Thyme is native to most Mediterranean countries. Its name refers to many varieties of the Thymus species and is derived from the Ancient Greek verb ‘thyo’, which meant ‘to "burn as a sacrifice” or “having a strong scent". In ancient times it was used as incense at the altar during sacrifice rituals. The Romans used it as medicine for depression while for the Ancient Greeks it was a major antiseptic. Thyme signified courage and the phrase ‘you smell like thyme’ was considered to be compliment. Thyme can be found in most areas of Greece, from the barren and arid Aegean islands to the mountain range of Pindos up to an altitude of 600 meters.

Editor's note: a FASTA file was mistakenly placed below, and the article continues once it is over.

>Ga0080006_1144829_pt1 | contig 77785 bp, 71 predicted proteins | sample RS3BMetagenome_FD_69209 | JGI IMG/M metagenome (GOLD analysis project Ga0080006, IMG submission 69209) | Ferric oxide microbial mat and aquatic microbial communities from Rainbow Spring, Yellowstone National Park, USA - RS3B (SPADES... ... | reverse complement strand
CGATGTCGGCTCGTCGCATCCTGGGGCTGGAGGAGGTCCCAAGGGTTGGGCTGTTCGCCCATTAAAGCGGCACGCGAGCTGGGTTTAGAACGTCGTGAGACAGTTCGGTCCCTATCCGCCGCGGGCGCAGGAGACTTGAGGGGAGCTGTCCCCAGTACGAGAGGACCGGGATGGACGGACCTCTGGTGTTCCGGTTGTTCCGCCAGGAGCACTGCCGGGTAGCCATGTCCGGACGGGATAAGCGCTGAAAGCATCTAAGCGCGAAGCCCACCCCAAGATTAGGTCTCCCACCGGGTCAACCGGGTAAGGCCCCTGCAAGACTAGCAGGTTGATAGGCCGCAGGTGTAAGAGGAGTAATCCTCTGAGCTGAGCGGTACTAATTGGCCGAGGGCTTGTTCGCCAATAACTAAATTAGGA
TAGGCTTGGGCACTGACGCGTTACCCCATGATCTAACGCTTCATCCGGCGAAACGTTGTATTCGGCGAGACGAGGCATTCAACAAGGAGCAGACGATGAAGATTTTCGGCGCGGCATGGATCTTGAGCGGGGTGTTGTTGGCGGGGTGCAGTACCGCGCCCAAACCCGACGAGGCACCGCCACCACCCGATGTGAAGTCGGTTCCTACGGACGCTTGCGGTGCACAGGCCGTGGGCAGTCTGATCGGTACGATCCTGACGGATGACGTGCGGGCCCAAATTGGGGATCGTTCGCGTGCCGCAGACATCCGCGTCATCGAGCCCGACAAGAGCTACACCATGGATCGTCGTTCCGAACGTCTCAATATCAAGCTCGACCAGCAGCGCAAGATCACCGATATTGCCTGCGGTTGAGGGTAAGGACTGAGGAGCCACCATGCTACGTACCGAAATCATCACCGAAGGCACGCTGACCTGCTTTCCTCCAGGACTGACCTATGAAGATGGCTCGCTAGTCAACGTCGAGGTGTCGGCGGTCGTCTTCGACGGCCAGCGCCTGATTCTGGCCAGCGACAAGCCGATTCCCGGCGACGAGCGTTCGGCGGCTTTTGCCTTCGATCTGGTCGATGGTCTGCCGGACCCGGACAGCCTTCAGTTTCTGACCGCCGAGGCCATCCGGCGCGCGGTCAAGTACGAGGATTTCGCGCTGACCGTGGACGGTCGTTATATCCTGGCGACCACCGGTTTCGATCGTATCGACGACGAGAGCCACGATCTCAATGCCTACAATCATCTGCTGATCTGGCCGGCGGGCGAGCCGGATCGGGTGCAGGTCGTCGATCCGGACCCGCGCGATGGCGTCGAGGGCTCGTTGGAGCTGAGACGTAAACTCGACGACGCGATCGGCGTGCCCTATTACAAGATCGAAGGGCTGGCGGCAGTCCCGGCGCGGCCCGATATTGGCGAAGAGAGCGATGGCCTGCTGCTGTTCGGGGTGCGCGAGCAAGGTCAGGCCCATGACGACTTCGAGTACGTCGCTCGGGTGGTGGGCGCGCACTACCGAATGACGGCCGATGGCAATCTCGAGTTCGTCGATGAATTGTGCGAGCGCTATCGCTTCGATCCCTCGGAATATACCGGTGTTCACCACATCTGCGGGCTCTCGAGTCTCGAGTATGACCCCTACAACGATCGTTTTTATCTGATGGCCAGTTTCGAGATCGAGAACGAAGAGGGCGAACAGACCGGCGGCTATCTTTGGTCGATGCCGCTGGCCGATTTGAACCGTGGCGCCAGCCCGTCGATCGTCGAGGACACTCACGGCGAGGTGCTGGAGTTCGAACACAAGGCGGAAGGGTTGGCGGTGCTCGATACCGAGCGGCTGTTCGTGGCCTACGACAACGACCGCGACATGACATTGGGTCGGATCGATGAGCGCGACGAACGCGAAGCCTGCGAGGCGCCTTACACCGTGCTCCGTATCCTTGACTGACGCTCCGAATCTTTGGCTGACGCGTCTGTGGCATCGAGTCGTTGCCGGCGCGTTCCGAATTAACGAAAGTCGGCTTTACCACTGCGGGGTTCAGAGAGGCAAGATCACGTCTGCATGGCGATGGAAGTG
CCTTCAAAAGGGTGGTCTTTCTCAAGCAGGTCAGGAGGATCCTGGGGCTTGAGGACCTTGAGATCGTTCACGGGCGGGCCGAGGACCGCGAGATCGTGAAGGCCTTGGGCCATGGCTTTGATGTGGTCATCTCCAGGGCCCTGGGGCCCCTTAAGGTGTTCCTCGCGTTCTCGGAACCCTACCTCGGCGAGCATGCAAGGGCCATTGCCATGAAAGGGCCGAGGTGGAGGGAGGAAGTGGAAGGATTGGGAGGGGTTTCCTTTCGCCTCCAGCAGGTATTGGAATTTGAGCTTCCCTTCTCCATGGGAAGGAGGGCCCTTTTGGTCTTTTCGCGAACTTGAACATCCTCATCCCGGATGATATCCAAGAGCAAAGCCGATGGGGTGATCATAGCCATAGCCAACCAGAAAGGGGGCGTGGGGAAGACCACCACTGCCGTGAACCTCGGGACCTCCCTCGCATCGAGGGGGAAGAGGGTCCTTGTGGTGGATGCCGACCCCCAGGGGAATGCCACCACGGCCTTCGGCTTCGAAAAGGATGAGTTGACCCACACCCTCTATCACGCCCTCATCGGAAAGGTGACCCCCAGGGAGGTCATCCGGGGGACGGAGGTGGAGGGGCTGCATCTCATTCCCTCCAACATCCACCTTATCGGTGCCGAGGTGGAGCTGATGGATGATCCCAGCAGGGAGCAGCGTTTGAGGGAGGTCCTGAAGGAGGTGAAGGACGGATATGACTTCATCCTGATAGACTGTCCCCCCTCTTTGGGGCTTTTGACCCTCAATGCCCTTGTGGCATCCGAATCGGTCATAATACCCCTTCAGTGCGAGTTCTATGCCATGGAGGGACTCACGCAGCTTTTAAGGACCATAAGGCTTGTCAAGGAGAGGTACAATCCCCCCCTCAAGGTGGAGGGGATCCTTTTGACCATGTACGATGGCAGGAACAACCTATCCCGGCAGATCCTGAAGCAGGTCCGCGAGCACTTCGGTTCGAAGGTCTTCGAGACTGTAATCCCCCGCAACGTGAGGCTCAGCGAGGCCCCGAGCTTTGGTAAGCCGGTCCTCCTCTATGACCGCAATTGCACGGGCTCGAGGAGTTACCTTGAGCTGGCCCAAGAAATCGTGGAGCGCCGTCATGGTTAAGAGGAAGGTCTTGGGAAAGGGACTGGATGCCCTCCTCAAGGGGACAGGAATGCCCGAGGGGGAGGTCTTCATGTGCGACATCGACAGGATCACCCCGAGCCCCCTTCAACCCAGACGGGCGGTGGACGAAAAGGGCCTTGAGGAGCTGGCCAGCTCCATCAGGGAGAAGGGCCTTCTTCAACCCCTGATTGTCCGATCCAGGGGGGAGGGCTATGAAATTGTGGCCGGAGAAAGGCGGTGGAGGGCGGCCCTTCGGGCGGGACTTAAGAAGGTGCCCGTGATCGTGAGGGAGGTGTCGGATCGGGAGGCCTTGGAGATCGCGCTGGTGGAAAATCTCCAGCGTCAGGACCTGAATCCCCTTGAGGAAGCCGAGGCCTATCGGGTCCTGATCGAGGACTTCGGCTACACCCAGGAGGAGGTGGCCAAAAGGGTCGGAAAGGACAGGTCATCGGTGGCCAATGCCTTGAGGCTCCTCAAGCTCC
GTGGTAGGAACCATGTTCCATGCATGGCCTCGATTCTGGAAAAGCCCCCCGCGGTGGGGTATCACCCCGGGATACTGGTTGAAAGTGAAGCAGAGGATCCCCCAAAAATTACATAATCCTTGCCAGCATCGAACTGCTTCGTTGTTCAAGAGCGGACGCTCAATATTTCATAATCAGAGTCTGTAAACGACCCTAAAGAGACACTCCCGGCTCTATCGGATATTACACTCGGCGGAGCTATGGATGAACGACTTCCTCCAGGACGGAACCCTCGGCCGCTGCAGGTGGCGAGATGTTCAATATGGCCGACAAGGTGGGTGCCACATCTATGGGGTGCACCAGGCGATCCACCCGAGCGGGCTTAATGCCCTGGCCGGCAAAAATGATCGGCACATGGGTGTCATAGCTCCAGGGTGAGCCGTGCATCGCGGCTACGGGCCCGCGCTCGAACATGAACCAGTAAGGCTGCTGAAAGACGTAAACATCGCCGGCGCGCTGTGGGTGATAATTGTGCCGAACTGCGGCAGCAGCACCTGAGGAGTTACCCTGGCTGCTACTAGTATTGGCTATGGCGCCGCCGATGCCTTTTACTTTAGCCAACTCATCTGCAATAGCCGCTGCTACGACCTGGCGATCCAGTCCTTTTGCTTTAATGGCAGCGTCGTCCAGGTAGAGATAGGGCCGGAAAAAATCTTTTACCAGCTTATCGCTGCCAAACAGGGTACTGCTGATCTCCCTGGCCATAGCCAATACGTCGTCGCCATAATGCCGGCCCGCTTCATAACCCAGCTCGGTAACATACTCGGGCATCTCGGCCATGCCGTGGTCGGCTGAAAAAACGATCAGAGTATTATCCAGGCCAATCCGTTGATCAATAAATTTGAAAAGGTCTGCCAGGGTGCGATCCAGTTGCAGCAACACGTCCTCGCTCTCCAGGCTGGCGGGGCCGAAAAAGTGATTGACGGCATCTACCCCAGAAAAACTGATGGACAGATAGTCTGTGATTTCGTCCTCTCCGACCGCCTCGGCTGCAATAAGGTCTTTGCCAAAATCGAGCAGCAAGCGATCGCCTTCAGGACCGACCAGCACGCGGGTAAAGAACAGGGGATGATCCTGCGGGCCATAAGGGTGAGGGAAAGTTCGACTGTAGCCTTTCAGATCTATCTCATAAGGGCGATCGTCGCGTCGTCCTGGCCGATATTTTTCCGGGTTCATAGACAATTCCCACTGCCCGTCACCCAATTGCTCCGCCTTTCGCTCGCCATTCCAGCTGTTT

The two main components, thymol and carvacrol, which are found in the essential oil of thyme are the reason why the herb has strong antiseptic, antimicrobial and antibacterial properties. Thyme, abundant in Greece, can be also used as an infusion tea, which helps alleviate coughing, gastrointestinal disorders and diarrhea. It is often used to clean and heal wounded skin.

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